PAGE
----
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Artur Ampilogov
Artur Ampilogov

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React is not about performance

Key Takeaways

  • React is the most popular JavaScript rendering framework.
  • React full-stack frameworks, like Next.JS and Remix, are recommended for usage by the React team.
  • React full-stack frameworks cannot work without JavaScript which violates REST principles and affects devices performance.
  • HTML duplicated data appears when React Server Components are in use.
  • By default React adds extra loading to user devices with unnecessary re-rendering.
  • Optimizing React code is a manual procedure and that is error prone.

Facebook presented React to the public in 2013.

The project immediately gained popularity, simplifying web application development with the next core ideas:

  • UI components are written in the JSX syntax, which is similar to the conventional HTML.
  • Usual JavaScript statements (if, switch, &&, etc) and expressions can be used inside UI components declaration. A developer does not need to learn new attributes, like "ngIf" in Angular, "v-if" in Vue.JS, "{#if} {:else if …}" in HandleBars and Svelte.
  • The data flow implements the Flux architecture and is unidirectional: changes are populated from top components to their children.

After more than 10 years, React still has the highest number of downloads among JavaScript web libraries. It is the most discussed web framework in StackOverflow and is used in 3.5% of all websites.

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There is, though, a negative point. All this time, React websites produce overhead on client devices.

This is still true, even after introducing such optimizations as improving the React engine speed and page interactions with the Fiber algorithm, reducing JavaScript file sizes, code splitting, and implementation of islands using component streaming and selective hydration.

Moreover, the recent optimizations were done with high competition pressure from other projects (Angular, Svelte, VueJS, Marko), and especially from those either supporting JSX syntax or optimizing the work with the React library (Preact, Qwik, Remix, Astro).

Let me describe React performance issues from an end-user perspective.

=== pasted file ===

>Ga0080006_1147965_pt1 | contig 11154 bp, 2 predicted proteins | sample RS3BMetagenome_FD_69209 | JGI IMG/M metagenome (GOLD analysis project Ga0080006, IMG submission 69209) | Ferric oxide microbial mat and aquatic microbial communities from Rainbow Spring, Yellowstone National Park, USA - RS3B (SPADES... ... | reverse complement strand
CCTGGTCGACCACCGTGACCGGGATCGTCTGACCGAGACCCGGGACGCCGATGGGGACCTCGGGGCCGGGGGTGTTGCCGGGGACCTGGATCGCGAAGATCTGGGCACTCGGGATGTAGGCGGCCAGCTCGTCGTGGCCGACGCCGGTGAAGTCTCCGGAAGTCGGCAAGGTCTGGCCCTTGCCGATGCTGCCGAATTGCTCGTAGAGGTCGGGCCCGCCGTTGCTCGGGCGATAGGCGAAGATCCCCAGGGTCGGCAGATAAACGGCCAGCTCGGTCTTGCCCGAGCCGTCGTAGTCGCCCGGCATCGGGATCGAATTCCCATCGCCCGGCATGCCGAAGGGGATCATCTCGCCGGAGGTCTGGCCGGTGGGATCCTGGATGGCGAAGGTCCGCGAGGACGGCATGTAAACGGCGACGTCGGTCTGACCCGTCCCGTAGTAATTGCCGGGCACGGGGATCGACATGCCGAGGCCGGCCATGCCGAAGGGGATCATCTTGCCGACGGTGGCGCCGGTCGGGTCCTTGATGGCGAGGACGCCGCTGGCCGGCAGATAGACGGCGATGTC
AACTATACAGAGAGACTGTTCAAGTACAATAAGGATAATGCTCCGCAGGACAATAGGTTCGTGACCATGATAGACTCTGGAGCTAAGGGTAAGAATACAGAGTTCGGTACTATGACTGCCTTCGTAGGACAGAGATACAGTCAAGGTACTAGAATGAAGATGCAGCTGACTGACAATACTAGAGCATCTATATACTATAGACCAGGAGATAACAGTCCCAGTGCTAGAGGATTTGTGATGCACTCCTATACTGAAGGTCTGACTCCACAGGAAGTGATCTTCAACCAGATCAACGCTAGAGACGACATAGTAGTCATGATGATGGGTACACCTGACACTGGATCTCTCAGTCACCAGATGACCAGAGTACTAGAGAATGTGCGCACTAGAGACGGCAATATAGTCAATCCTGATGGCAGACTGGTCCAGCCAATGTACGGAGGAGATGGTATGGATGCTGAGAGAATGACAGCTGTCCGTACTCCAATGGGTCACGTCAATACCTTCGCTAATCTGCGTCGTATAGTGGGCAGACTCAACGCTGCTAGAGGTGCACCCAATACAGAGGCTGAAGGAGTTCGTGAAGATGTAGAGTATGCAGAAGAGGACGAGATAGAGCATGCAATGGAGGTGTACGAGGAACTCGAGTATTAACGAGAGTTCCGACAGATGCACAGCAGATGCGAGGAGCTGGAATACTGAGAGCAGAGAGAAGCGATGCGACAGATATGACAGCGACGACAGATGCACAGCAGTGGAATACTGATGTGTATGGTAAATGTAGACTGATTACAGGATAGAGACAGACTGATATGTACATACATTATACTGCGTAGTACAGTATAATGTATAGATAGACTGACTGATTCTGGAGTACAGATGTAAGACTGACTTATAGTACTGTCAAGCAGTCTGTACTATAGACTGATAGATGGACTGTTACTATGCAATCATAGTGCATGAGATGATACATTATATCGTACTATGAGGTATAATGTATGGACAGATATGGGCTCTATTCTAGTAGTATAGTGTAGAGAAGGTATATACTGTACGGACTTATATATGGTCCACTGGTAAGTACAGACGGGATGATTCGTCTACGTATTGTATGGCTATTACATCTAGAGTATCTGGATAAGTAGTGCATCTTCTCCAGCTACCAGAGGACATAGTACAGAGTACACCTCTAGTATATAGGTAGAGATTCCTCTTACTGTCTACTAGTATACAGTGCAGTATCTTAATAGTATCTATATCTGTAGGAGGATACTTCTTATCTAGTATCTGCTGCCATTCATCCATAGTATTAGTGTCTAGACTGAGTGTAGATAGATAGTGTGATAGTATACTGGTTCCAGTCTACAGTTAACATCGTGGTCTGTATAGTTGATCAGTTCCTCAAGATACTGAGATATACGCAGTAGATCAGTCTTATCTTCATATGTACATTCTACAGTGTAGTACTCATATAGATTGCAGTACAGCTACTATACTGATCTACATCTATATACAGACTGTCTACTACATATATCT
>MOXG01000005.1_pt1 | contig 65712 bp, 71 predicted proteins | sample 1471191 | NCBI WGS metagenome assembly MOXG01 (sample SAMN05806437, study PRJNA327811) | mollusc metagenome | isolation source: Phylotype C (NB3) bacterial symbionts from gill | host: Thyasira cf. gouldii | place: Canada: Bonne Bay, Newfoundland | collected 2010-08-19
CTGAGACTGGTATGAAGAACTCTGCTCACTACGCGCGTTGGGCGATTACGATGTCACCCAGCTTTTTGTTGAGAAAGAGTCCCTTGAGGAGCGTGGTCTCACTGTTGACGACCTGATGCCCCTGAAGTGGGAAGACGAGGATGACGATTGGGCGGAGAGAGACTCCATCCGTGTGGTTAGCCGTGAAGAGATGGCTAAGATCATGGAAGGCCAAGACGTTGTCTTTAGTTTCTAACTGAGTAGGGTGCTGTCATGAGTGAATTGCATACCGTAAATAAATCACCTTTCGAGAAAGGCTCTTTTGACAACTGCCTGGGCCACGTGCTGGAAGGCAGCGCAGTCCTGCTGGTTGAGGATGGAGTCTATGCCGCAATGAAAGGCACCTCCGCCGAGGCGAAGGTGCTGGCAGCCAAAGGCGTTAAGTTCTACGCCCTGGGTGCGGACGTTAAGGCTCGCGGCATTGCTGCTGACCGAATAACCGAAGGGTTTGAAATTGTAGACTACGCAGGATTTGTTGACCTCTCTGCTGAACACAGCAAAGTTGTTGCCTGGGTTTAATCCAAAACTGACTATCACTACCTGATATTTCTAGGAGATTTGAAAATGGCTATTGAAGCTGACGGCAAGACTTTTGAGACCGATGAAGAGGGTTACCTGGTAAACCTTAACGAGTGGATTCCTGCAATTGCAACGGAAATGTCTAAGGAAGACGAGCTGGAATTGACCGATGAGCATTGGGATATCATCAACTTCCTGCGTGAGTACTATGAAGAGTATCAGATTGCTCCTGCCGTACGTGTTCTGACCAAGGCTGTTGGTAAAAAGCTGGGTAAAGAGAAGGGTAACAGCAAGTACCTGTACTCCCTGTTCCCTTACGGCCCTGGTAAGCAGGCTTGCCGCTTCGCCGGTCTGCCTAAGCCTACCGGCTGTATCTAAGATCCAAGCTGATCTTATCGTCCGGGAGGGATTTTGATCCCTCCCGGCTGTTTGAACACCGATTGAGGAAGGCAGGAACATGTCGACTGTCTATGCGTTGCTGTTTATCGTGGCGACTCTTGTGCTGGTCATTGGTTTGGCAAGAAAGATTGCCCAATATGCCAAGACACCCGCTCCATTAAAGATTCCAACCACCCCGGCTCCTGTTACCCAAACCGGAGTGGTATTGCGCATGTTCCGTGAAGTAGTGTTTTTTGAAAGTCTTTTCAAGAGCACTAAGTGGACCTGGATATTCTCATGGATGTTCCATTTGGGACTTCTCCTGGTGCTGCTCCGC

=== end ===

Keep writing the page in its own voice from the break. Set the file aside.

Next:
JavaScript dependency

Representational State Transfer, or REST for short, states that Code-on-Demand (JavaScript) should be optional in web pages and applications. This concept is important for many devices working without JavaScript or having low processing power, as well as for search engine website crawlers.

React always supported rendering JSX components to HTML via the renderToString method. So, it is possible to render a React page on the server and return a response to the devices with a lack of JavaScript. Then, it is feasible to add interactivity to the client side supporting JavaScript with the “render” method (now separated into “renderRoot” and “hydrateRoot”). The problem with that approach is that the whole flow implementation was solely put on developers. This led to the point where many programmers skipped the backend HTML generation and built pure Client JavaScript React applications using the recommended crate-react-app package.

When JavaScript was disabled in a browser, users usually saw a blank page.The reason is that the React NPM package has always been just a library, not a full framework. Only 10 years after the React release, the team added the recommendation to the official documentation to use one of the frameworks with React Server Side Rendering support, like Next.JS or Remix.

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Though it might look like the JavaScript dependency problem is finally resolved in the development community, this is not the case at the time of writing. React recently introduced the ability to stream the page content from the server to a client’s browser in parts, and it requires JavaScript to work.

The added streaming optimization resolves the next problem. Some components require data to be fetched from external resources like a database, and it delays rendering. The solution, introduced in MarkoJS in 2014, is to separate “immediately” rendered components, with static data, from “suspended” components waiting for dynamic data from external resources. The page layout with “immediate” components will be streamed to the browser, while placeholders (usually with spinners or skeletons) will be preserved for “suspended” components.

    <!--Sidebar -->

  <!-- Suspense PLACEHOLDER-->
  <div id="post_placeholder">
    <!-- Spinner -->
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Once a “suspended” component is ready, it is streamed back to the client in the same page request (long HTTP connection).

How is it possible to post-stream and update HTML in the middle of the page without JavaScript? Currently, it is not supported. React sends HTML code for the suspended component with a small script code to find the placeholder and replace it: